If banks in the region want to combat this fear, they need to start by educating locals and reevaluating their own local debt collections practices. Education can be as simple as making sure customers are aware of the implications and the consequences of personal insolvency. It also means stringent checks on individuals applying for loans, ensuring they truly have enough money to cover their personal loans or credit.
They also need to start approaching bankruptcy not from a moral perspective, but as a purely financial one. a solution that can be an incredibly powerful tool for debtors who feel like they have no other avenues left available to them. It’s all about changing the narrative surrounding debt and bankruptcy and mitigating the fallout both socially and financially.
In the UK, since April 2016, there has been a recent move towards moving bankruptcy applications online, circumventing the need for debtors to make that long slow march into court. Liz Thomas, The Adjudicator at the Insolvency Service for England and Wales said of the new online form: “We now have a simpler form and people are able to complete it in their own time and after pressing the submit button, some 95% of successful applicants are declared bankrupt within two working days.”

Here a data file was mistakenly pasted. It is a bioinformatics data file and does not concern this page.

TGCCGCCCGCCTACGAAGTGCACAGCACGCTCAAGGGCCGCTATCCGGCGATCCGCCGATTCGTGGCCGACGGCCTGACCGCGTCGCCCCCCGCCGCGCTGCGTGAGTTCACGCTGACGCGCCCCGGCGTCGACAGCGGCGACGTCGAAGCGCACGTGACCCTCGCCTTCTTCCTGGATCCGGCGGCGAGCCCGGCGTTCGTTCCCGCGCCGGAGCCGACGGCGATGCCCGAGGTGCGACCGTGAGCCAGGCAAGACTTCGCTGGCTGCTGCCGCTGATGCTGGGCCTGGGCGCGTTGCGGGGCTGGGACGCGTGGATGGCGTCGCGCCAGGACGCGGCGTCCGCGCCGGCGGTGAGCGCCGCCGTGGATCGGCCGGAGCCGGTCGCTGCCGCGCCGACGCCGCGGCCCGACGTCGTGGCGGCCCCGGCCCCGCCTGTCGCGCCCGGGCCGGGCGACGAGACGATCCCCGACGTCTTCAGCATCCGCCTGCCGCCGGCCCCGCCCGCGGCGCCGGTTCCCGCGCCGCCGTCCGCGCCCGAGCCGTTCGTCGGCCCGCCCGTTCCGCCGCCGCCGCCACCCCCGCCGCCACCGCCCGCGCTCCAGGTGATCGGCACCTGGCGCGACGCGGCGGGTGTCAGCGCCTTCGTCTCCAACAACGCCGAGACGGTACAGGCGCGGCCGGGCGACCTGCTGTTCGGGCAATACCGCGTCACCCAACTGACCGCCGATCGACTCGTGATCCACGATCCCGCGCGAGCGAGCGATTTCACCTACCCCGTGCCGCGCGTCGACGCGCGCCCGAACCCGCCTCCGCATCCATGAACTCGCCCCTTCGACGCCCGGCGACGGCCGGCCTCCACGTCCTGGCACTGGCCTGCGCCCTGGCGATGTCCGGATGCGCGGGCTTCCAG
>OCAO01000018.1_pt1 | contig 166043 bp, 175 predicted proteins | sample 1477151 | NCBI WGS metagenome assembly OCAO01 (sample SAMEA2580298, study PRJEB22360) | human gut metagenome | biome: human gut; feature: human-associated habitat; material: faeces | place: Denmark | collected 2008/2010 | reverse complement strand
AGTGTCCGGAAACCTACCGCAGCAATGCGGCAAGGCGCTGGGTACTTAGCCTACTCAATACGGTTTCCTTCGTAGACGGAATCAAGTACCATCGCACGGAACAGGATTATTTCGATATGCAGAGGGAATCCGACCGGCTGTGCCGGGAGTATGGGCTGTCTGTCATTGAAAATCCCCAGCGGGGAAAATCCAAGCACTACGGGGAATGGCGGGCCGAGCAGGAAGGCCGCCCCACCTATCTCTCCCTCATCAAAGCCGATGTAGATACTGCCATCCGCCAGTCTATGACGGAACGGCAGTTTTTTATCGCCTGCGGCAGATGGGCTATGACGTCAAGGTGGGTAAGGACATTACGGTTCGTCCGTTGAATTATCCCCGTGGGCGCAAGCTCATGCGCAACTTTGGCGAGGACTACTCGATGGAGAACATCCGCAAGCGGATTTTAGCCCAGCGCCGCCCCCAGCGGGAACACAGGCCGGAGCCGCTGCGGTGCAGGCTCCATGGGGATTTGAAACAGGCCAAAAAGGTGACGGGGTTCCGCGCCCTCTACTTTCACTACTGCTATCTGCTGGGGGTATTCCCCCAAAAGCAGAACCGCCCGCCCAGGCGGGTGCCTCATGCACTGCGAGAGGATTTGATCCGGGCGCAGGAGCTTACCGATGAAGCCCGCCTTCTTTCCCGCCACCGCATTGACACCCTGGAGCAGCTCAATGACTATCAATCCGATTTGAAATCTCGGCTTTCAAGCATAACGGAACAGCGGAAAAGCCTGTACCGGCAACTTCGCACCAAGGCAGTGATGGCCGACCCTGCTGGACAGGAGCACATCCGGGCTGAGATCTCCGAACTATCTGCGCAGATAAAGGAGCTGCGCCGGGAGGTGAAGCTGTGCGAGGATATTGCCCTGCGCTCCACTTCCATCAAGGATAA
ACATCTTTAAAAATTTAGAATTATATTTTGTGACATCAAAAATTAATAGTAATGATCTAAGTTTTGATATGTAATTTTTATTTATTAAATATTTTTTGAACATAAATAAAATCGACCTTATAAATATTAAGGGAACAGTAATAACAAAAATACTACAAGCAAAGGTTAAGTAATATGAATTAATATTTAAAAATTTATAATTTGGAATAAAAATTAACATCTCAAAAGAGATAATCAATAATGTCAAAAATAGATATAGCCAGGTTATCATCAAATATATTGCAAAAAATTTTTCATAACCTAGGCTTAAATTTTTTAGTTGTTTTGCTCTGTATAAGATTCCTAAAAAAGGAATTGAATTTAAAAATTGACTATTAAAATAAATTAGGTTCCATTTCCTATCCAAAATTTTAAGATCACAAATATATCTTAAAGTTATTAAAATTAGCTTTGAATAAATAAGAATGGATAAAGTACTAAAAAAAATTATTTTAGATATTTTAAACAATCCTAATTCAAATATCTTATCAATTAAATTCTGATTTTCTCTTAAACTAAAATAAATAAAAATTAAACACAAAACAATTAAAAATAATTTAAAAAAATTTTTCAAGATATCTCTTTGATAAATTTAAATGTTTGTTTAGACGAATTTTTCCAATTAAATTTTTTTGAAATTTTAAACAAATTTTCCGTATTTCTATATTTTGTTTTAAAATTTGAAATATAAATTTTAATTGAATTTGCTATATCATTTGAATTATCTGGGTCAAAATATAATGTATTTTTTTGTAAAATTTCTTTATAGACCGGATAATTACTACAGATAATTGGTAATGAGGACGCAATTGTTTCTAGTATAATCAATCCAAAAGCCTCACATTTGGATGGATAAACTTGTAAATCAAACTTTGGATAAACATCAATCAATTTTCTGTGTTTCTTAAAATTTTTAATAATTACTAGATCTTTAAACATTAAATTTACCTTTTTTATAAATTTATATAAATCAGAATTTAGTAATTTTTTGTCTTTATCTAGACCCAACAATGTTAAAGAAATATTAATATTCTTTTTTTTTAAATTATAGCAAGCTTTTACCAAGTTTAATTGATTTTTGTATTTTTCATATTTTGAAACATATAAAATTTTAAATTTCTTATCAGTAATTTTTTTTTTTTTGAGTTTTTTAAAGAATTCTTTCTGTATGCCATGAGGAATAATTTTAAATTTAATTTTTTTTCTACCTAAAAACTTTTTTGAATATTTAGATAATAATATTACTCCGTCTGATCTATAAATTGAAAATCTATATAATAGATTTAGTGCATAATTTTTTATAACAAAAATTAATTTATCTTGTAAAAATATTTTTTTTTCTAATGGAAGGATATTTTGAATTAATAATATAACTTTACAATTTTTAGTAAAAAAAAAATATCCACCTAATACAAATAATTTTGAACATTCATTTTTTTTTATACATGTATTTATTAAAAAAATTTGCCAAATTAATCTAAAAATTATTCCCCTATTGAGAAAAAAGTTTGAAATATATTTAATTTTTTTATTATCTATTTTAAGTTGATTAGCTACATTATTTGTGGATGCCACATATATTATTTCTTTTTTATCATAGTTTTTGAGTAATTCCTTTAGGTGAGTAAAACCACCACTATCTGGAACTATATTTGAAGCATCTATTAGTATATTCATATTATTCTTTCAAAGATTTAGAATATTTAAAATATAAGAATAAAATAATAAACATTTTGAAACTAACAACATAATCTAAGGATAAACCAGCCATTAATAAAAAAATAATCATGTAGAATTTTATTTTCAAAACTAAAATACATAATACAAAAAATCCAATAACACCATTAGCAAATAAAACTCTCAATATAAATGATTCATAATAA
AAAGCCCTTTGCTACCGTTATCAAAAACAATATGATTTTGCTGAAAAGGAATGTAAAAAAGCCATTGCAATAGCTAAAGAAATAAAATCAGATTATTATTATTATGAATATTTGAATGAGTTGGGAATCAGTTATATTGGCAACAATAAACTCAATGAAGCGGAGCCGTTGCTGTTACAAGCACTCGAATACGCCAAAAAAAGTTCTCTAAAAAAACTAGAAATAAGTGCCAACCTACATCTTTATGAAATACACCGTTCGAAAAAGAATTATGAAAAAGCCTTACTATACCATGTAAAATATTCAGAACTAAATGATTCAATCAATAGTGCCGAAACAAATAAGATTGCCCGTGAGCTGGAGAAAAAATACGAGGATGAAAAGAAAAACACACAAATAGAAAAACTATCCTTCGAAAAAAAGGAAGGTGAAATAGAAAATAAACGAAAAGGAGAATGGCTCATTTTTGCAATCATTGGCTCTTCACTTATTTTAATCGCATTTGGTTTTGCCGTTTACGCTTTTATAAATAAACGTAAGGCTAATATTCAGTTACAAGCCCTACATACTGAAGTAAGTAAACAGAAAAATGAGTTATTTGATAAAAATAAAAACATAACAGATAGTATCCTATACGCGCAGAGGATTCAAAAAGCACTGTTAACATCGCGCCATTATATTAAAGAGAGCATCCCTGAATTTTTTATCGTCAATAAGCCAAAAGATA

It’s the public admission of troubles which causes the greatest upset, particularly in Southeast Asian countries, so this concept of digitising debt and taking the pain and bother out of bankruptcy proceedings could and should comfortably be transplanted to banks in the East.
For collectors, this means not only investing in self-service options but AI chatbots, which allow debtors to deal with their accounts without having to speak to another human being. Granted, the infrastructure might not be available in all countries to support all avenues, but there are certainly options to consider.
With so many disparate cultures and situations at play in the region, Southeast Asian banks need to be flexible with their debt management solutions. However, if debt collections is made simpler, more customer-centric and more anonymous, the cultural shame need not be a challenge in any locality, regardless of the intricacies and the history behind it.
For more insight on how regional and local culture affects debt collections practices around the world, download our latest ebook on “The Cultural Considerations of Collections.”